by Deacon Dana Nearmyer
Business leaders, government officials and faith leaders from the KC metro are strategizing and praying together for the sake of the Kansas City metro area.
Hundreds of leaders are networking through a movement called Elevate KC. We’ve invested in prayer, fellowship and strategic collaboration. So far, we’ve identified “Four Giants of Concern” that we pursue together: education, fatherlessness, human trafficking and racial healing.
Four catalyst teams around those giants have been formed. Each team is comprised of leaders from the local faith community with a common passion/interest in serving and creating positive change in our city. We are looking for more collaborators in Kansas City, and I am challenging you to pray and organize in the town and city that you live in. The term “theology of geography” asks us to care about the spiritual and social well-being of the homes and towns in your city.
Real problems face us.
- Kansas City has sharp racial divides along Troost in Missouri and Quindaro in Kansas and continues to be rated high among cities with significant racial issues.
- Police are much more likely to pull over and frisk blacks or Latinos than whites. In one city, 80 percent of the stops were blacks and Latinos, and 85 percent of those people were frisked, compared to a mere 8 percent of the white people stopped.
- 63 percent of youth suicides are from fatherless homes (U.S. Department of Health/Census).
- 90 percent of all homeless and runaway children are from fatherless homes.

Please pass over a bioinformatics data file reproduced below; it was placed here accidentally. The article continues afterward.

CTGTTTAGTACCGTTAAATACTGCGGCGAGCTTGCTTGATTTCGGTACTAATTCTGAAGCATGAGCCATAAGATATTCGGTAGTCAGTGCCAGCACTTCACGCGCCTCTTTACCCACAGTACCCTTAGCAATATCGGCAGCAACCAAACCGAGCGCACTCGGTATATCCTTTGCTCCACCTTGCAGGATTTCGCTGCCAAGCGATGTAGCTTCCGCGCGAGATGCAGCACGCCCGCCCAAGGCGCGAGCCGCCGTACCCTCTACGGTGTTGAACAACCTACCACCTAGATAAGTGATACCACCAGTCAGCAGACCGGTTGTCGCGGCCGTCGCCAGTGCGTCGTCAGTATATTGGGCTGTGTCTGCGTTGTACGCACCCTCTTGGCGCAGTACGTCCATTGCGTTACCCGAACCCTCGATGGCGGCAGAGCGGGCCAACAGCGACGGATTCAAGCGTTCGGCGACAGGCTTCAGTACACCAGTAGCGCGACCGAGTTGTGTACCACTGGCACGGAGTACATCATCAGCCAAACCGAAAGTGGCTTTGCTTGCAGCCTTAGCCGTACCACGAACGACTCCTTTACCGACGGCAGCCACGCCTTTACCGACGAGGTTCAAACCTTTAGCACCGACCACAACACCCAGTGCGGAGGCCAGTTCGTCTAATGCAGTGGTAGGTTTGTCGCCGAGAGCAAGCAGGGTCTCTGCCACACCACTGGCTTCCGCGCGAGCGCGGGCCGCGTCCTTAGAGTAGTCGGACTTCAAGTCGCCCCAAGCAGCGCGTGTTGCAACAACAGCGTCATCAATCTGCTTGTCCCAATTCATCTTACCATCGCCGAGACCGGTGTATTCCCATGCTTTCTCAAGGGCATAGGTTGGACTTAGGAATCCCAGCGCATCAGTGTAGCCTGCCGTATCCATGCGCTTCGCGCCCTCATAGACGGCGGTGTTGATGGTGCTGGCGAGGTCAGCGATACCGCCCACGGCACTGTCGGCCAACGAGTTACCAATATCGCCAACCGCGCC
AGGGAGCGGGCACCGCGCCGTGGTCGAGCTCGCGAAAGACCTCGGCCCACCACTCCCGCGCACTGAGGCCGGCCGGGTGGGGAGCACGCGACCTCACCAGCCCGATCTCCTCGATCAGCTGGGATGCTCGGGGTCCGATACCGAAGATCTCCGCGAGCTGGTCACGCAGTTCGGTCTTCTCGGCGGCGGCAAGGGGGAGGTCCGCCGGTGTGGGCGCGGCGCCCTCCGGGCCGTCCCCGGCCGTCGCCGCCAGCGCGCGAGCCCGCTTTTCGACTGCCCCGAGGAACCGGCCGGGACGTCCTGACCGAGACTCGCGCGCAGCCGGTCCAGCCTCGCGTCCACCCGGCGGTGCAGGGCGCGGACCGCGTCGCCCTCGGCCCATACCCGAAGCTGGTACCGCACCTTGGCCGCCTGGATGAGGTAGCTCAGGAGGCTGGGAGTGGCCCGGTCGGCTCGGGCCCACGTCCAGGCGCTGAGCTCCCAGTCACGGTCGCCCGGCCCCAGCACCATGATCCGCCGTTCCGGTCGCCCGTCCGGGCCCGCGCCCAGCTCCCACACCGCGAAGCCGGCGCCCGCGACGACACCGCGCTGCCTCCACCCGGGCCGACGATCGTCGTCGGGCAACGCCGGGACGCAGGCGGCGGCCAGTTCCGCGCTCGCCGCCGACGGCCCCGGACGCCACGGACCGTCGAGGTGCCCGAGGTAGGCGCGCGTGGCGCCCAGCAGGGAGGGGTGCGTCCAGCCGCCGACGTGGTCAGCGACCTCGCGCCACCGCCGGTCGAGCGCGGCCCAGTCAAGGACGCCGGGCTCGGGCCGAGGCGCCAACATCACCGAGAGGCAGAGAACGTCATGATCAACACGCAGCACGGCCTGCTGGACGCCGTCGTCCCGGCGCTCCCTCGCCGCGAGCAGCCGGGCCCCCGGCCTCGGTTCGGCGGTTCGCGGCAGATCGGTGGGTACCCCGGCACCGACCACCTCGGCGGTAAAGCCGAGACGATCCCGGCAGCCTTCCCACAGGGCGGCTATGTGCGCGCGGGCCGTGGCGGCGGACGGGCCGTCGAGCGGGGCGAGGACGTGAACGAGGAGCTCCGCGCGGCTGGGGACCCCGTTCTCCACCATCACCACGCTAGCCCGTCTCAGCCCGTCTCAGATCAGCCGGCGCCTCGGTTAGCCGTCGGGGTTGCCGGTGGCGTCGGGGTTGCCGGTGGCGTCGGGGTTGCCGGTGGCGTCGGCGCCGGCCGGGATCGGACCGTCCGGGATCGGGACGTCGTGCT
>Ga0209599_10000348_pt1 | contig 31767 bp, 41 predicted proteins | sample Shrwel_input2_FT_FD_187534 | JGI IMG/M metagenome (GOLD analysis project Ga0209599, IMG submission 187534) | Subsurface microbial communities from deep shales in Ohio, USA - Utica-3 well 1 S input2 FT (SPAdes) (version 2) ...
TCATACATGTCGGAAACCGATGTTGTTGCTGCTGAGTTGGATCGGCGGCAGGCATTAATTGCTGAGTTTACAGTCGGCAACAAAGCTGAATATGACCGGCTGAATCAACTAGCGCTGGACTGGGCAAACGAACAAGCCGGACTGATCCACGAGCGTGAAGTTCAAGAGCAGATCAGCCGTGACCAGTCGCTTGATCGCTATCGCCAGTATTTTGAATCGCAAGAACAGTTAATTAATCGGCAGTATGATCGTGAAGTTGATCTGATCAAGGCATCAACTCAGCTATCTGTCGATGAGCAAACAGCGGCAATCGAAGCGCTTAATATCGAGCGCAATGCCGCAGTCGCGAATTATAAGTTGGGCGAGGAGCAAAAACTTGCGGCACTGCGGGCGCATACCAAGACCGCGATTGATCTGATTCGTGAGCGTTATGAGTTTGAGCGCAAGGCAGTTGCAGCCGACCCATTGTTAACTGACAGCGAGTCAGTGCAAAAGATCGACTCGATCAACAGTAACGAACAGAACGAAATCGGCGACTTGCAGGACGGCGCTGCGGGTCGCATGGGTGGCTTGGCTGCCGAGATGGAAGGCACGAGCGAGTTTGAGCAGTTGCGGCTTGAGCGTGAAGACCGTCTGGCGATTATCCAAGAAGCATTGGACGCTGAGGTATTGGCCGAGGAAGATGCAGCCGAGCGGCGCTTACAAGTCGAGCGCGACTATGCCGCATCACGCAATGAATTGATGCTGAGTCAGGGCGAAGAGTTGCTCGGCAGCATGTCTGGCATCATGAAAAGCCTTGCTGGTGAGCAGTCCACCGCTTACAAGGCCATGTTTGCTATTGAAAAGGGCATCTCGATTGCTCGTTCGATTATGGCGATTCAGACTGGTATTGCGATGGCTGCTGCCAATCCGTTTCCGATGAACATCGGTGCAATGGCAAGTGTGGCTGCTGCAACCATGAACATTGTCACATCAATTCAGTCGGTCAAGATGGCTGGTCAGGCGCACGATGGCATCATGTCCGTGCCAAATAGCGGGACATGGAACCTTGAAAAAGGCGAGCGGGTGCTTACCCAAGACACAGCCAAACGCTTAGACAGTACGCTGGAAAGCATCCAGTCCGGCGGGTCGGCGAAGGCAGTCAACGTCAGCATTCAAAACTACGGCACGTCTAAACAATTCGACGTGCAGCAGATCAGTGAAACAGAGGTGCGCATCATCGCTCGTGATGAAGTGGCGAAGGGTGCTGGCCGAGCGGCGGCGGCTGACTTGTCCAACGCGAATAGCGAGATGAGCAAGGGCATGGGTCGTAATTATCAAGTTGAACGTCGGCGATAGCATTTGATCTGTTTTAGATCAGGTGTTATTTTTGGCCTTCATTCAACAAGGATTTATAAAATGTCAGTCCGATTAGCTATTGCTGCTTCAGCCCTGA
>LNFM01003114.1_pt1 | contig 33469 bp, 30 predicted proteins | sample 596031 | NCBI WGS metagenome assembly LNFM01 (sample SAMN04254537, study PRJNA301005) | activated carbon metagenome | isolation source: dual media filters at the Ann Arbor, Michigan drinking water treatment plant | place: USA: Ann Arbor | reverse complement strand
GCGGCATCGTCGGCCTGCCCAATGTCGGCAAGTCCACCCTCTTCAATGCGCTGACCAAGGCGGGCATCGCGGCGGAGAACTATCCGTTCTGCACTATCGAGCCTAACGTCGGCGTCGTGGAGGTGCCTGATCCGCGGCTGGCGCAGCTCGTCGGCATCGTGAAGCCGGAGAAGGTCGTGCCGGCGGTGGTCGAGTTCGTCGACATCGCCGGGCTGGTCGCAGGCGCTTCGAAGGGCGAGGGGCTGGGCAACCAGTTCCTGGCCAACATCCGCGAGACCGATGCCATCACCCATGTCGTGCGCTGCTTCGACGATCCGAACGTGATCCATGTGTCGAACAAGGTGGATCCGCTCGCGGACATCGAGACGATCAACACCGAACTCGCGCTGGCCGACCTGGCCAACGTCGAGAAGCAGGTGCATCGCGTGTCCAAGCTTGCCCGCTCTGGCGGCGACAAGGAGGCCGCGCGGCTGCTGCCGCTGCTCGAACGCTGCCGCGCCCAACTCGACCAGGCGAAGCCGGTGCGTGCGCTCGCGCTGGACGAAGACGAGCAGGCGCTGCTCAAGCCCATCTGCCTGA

- The U.S. Department of Justice estimates that 14,000-17,000 people are trafficked into the United States each year.
- Kansas City is ranked 4th among U.S. cities for domestic minor sex trafficking.
- Most girls lured into sex trafficking are between 12-14 years old. Human trafficking involves both domestic and international victims.
- Reading at grade level by the end of third grade is a critical predictor of academic success, including high school graduation and college entry, which ultimately determines the ability to earn a living. Children who live in poverty, and particularly children of color who live in poverty, have less than a 15 percent chance of being proficient readers by the end of third grade.
- In the spring of 2011, only 33.8 percent of third-graders were reading on grade level (in 14 districts in the city of Kansas City).
- There are many implications for a high school dropout, including increased risk of incarceration, prostitution, sex trafficking, etc.
- Eighty-two percent of prisoners in America were high school dropouts.
Your city has unique areas of concerns. Gather your local leaders, business leaders, government officials, and faith leaders to pray and strategize about the spiritual and social well-being of the families in your city. To learn more, send me an email at: firstname.lastname@example.org.